Brass surfaces are reduced, first by separate cuts with the router or sometimes with the graver, but ground to a suitable angle; and are then turned true and smooth with the flat tool, used and held after the same manner as on the cylinder. The tools are supported on the tee of the rest, placed close to and parallel with the surface for the heavier cutting, and upon the arm rest, as in hardwood turning, with the tee parallel with the mandrel, for lighter works and for finishing.

Small surfaces, edges and collars, may be turned with the point tool held underhand, a narrow portion at a time from the margin towards the center; the edge is placed in contact with the surface, the back of the tool lying flat on the rest, and it is made to cut by tilting the tool towards the work, and by pressure. The square tool fig. 458, is also largely used for turning and finishing brass surfaces of small size, flanges and edges, and upon the armrest, for internal work; it is held a little underhand and is otherwise employed, fig. 480, in exactly the same manner as the triangular tool for iron; which tool it closely resembles in all particulars save that of section. Both tools are thoroughly efficient, but only, when each is employed upon the respective materials to which their cutting angles are suitable.

Brass and gunmetal surfaces, more especially those that are thin in proportion to their diameter, are far more liable to the formation of striae than the cylinder; the same precautions already explained, have to be more carefully observed for their prevention. The flat tool is held with great firmness, whether supported on the tee or the armrest, the tool and the hands as in the horizontal manner, with only a narrow portion of the cutting edge in contact with the surface. The cutting edge is not allowed to remain more than a moment strictly quiet at the same elevation during its traverse, and the one end is frequently allowed the most penetration, just sufficient for the opposite end to escape cutting. The finishing tools are also barely allowed to touch the surface of the tee, by the partial interposition of the thumb and forefinger upon either side, the fingers, rather than the tool being pressed on the tee. The armrest, used precisely as in hardwood turning, the end of the tool surrounded and supported by the fingers of both hands is still more efficacious in aiding the absorption of vibration, and is constantly used by the brass turners for surface and internal turning. The vibration of thin surface works, may also be considerably reduced by judicious chucking; when the thin plate becomes to some extent incorporated with the more solid surface chuck, to which it is attached by clamps, screws, or cement, as already described.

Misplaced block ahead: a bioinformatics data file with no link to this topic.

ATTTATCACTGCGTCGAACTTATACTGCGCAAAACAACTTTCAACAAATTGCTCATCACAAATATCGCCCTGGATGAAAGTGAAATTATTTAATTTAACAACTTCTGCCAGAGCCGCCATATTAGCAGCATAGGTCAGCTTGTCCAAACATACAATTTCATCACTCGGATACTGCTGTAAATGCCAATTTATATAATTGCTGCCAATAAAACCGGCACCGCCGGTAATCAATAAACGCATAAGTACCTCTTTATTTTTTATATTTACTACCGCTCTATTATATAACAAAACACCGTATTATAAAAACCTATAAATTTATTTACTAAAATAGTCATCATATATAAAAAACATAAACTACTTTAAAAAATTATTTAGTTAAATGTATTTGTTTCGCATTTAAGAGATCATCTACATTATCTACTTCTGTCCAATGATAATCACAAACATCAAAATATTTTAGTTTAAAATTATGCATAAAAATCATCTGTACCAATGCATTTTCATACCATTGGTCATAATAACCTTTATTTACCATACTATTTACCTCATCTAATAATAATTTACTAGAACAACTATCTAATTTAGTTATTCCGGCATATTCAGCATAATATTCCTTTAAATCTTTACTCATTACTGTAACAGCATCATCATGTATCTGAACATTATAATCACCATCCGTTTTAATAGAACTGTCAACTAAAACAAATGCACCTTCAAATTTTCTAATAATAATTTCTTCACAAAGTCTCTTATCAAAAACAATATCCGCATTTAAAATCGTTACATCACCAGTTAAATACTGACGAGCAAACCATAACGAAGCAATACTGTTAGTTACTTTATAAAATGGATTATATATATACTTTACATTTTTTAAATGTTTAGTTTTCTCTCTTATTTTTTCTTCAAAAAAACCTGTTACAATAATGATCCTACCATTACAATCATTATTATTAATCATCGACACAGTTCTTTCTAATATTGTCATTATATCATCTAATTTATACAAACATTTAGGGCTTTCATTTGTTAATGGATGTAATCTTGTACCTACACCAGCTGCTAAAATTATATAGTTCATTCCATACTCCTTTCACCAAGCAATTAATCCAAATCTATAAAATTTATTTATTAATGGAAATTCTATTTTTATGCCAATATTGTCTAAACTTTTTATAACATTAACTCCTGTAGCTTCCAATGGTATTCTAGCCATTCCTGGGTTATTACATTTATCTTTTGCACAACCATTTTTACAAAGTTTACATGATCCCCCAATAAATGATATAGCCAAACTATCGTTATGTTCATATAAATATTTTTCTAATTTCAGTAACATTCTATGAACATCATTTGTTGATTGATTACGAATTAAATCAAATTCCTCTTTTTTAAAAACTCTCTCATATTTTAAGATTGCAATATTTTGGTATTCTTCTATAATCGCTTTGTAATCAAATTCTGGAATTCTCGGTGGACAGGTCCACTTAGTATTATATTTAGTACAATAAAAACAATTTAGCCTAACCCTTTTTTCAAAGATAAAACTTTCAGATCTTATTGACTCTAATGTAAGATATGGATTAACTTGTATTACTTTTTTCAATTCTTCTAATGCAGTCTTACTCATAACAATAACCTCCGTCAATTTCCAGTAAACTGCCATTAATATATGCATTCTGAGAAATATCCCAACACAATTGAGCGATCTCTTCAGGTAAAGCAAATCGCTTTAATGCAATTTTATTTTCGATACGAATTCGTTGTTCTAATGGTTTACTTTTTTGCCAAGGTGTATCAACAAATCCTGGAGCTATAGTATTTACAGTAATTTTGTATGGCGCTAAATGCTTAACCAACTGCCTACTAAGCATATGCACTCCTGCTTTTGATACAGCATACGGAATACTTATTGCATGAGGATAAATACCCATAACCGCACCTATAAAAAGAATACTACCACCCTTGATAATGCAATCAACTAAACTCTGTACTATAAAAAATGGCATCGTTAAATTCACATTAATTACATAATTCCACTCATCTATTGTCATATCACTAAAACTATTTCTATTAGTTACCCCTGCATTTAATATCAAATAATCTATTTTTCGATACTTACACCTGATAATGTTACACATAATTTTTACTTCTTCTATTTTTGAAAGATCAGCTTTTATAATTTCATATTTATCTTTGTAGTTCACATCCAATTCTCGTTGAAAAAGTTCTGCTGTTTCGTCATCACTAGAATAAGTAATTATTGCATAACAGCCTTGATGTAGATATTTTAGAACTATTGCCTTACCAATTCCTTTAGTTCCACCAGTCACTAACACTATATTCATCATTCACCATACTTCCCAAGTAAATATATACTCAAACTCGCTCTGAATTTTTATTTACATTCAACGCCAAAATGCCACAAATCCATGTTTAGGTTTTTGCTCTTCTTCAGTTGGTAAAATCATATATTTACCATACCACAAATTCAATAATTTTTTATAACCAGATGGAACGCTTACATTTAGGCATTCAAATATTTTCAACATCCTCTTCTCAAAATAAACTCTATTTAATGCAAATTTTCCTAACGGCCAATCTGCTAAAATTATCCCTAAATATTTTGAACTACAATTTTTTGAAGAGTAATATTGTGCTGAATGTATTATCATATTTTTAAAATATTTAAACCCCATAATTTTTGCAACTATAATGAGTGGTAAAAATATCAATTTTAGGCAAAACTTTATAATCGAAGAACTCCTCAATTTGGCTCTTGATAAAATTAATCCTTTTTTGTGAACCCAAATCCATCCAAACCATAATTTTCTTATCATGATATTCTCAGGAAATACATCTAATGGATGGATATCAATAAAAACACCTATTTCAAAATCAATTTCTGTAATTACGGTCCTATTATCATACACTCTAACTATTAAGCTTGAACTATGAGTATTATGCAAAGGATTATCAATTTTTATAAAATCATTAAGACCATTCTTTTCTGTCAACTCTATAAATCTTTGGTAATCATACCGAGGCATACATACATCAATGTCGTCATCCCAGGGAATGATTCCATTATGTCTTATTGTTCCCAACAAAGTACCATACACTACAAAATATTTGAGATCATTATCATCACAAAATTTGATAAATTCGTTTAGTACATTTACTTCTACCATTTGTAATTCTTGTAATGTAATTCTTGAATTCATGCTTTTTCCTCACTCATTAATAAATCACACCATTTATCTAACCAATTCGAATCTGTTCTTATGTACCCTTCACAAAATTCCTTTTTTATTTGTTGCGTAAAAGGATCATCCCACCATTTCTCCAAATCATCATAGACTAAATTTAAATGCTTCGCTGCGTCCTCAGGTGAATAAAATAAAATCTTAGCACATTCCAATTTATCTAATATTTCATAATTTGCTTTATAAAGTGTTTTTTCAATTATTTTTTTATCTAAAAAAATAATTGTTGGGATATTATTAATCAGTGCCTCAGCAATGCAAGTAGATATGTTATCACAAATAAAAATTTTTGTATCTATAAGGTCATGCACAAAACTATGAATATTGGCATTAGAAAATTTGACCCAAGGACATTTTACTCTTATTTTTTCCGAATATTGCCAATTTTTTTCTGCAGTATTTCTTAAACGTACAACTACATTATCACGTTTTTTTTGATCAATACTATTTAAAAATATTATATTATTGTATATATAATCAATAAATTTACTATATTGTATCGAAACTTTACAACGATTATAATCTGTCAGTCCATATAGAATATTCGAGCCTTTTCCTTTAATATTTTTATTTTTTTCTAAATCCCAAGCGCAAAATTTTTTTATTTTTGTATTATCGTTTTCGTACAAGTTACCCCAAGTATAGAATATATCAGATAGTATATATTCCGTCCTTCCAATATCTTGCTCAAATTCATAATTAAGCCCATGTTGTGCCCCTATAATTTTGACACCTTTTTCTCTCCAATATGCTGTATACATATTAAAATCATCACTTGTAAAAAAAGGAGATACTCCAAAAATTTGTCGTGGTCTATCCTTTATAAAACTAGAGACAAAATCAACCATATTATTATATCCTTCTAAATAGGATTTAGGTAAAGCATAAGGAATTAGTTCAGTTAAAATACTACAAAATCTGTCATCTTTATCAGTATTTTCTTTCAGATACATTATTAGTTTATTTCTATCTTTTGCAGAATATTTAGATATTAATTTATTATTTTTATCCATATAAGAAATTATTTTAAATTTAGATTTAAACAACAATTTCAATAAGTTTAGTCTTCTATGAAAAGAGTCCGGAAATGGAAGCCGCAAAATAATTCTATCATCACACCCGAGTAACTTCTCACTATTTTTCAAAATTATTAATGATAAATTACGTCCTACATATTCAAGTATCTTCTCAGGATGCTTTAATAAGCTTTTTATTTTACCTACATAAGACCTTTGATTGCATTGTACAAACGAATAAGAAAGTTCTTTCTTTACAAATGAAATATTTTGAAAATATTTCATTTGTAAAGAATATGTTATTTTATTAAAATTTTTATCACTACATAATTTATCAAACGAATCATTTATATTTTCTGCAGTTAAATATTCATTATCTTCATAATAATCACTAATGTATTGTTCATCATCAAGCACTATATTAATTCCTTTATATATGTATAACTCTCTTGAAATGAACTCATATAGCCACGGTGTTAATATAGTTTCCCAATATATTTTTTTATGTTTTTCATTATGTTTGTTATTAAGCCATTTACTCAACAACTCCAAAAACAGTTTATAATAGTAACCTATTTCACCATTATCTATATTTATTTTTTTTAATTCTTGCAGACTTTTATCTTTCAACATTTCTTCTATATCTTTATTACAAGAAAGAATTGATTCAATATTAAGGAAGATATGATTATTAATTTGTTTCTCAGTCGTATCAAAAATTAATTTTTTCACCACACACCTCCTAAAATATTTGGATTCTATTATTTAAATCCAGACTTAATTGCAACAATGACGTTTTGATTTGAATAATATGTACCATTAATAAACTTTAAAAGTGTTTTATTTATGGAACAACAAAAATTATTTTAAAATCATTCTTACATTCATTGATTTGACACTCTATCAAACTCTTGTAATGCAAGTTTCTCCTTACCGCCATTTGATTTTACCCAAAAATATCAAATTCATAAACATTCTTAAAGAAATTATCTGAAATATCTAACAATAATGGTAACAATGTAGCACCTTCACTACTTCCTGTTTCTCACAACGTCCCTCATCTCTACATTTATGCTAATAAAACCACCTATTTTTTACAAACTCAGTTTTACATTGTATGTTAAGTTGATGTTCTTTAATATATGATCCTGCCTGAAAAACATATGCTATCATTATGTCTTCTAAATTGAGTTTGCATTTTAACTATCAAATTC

The finished turned surface in iron or brass serves as a guide to the flat file, when that is used to obtain increased smoothness; - the safe edge being turned towards any cylindrical portion; - and the file, held in the right hand, is retained in contact with the surface by the ends of all four fingers of the left hand pressed upon its flat side. The contact of the smaller files upon light work, is sufficiently ensured by the forefinger of the right hand which holds the handle, being stretched out along their sides. The stroke of the file is always a tangent to the circle it covers on the surface, but the vertical inclination at which its strokes are given, is frequently varied to cause the different strokes to cross and correct each other's work; the object and necessity for which, have been already referred to in the second volume.